**** ROTATE **** **** ROTATE **** **** ROTATE **** **** ROTATE ****

Find this Story

Print, a form you can hold

Wireless download to your Amazon Kindle

Look for a summary or analysis of this Story.

Enjoy this? Share it!

Rambler 116 [The young trader’s attempt at politeness]
by [?]

No. 116. Saturday, April 27, 1751.

Optat ephippia bos piger: optat arare caballus.
HOR. Lib. i. Ep. xiv. 43.

Thus the slow ox would gaudy trappings claim;
The sprightly horse would plough.



I was the second son of a country gentleman by the daughter of a wealthy citizen of London. My father having by his marriage freed the estate from a heavy mortgage, and paid his sisters their portions, thought himself discharged from all obligation to further thought, and entitled to spend the rest of his life in rural pleasures. He therefore spared nothing that might contribute to the completion of his felicity; he procured the best guns and horses that the kingdom could supply, paid large salaries to his groom and huntsman, and became the envy of the country for the discipline of his hounds. But, above all his other attainments, he was eminent for a breed of pointers and setting-dogs, which by long and vigilant cultivation he had so much improved, that not a partridge or heathcock could rest in security, and game of whatever species that dared to light upon his manor, was beaten down by his shot, or covered with his nets.

My elder brother was very early initiated in the chace, and, at an age when other boys are creeping like snails unwillingly to school, he could wind the horn, beat the bushes, bound over hedges, and swim rivers. When the huntsman one day broke his leg, he supplied his place with equal abilities, and came home with the scut in his hat, amidst the acclamations of the whole village. I being either delicate or timorous, less desirous of honour, or less capable of sylvan heroism, was always the favourite of my mother; because I kept my coat clean, and my complexion free from freckles, and did not come home, like my brother, mired and tanned, nor carry corn in my hat to the horse, nor bring dirty curs into the parlour.

My mother had not been taught to amuse herself with books, and being much inclined to despise the ignorance and barbarity of the country ladies, disdained to learn their sentiments or conversation, and had made no addition to the notions which she had brought from the precincts of Cornhill. She was, therefore, always recounting the glories of the city; enumerating the succession of mayors; celebrating the magnificence of the banquets at Guildhall; and relating the civilities paid her at the companies’ feasts by men of whom some are now made aldermen, some have fined for sheriffs, and none are worth less than forty thousand pounds. She frequently displayed her father’s greatness; told of the large bills which he had paid at sight; of the sums for which his word would pass upon the Exchange; the heaps of gold which he used on Saturday night to toss about with a shovel; the extent of his warehouse, and the strength of his doors; and when she relaxed her imagination with lower subjects, described the furniture of their country-house, or repeated the wit of the clerks and porters.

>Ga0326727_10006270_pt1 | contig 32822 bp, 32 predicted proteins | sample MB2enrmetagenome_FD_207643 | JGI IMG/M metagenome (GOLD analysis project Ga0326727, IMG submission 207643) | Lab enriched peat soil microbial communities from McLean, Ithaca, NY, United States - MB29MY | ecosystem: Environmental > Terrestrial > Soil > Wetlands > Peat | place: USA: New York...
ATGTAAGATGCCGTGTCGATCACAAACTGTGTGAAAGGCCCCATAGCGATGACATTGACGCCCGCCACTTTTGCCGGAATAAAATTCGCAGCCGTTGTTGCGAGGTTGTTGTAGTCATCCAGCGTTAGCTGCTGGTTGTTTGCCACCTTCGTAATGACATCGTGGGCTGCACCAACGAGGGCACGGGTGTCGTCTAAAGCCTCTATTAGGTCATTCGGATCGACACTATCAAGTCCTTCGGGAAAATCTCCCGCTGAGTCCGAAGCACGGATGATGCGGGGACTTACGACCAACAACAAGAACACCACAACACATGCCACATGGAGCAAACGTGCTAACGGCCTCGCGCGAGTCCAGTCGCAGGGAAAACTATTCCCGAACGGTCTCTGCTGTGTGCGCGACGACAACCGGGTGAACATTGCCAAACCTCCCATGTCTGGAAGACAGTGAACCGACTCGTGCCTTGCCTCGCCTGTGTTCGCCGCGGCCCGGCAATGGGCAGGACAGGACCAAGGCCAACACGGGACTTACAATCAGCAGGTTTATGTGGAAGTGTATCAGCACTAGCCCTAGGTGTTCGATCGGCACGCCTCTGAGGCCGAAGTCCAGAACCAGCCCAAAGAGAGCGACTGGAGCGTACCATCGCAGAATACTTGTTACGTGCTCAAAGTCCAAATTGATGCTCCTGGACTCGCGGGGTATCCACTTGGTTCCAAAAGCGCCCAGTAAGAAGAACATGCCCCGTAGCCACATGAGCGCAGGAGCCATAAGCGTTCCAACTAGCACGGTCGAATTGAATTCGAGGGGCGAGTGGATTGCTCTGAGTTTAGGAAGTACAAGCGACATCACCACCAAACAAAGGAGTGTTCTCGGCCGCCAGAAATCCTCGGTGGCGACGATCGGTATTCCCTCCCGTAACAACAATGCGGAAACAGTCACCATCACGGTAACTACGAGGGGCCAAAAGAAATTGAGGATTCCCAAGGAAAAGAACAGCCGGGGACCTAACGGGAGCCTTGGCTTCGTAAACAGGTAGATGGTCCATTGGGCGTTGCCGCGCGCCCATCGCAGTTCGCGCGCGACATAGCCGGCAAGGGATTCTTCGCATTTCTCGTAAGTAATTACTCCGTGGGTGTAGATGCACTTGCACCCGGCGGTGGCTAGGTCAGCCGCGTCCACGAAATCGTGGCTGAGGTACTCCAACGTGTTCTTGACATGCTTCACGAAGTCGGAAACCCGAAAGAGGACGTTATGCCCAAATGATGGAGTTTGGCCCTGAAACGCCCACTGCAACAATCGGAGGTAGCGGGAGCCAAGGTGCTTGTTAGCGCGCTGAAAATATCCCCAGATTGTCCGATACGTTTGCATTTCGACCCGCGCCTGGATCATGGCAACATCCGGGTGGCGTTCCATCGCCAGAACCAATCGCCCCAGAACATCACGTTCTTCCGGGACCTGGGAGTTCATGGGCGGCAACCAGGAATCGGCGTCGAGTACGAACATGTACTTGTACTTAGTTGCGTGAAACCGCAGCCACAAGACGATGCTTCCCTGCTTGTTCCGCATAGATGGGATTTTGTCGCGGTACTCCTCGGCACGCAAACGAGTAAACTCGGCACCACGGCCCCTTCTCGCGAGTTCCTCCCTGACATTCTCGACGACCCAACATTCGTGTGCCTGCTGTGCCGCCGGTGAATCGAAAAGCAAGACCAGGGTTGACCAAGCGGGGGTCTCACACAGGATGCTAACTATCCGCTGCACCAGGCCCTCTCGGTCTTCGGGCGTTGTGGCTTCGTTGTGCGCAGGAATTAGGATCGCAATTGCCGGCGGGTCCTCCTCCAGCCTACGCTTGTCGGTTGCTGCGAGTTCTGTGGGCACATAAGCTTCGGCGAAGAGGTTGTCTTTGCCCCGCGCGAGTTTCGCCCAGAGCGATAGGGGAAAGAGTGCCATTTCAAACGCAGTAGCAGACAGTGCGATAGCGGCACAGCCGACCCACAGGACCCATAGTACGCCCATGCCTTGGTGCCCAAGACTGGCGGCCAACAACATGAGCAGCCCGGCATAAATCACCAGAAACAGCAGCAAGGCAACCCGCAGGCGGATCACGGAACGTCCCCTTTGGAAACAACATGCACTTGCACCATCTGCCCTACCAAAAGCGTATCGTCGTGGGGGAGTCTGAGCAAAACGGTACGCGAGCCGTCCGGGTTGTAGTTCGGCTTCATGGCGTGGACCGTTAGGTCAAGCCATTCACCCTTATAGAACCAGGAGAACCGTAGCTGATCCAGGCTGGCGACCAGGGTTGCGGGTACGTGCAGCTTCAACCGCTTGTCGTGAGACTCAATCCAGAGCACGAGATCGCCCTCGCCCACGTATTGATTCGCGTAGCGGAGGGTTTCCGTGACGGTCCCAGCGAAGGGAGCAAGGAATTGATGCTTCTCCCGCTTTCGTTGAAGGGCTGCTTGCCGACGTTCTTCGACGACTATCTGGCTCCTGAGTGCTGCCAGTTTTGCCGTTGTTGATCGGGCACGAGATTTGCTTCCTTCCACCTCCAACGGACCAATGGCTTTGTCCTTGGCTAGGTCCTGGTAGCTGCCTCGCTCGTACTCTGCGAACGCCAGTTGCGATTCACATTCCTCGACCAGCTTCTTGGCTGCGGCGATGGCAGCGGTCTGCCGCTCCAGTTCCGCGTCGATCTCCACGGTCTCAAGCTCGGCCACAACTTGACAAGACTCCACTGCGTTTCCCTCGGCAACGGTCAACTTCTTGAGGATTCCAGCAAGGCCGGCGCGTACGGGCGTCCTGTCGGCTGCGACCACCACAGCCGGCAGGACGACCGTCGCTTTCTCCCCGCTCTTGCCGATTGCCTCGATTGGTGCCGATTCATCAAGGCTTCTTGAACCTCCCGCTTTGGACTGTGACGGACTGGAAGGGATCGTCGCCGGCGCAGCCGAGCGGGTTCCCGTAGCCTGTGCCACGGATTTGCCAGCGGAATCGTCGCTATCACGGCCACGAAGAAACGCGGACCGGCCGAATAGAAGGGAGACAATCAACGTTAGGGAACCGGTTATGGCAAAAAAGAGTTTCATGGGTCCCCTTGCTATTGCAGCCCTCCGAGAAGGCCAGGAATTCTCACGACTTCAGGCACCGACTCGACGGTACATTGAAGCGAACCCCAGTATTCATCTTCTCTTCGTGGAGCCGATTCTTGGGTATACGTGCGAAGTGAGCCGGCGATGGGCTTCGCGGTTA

By these narratives I was fired with the splendour and dignity of London, and of trade. I therefore devoted myself to a shop, and warmed my imagination from year to year with inquiries about the privileges of a freeman, the power of the common council, the dignity of a wholesale dealer, and the grandeur of mayoralty, to which my mother assured me that many had arrived who began the world with less than myself.

I was very impatient to enter into a path, which led to such honour and felicity; but was forced for a time to endure some repression of my eagerness, for it was my grandfather’s maxim, that a young man seldom makes much money, who is out of his time before two-and-twenty. They thought it necessary, therefore, to keep me at home till the proper age, without any other employment than that of learning merchants’ accounts, and the art of regulating books; but at length the tedious days elapsed, I was transplanted to town, and, with great satisfaction to myself, bound to a haberdasher.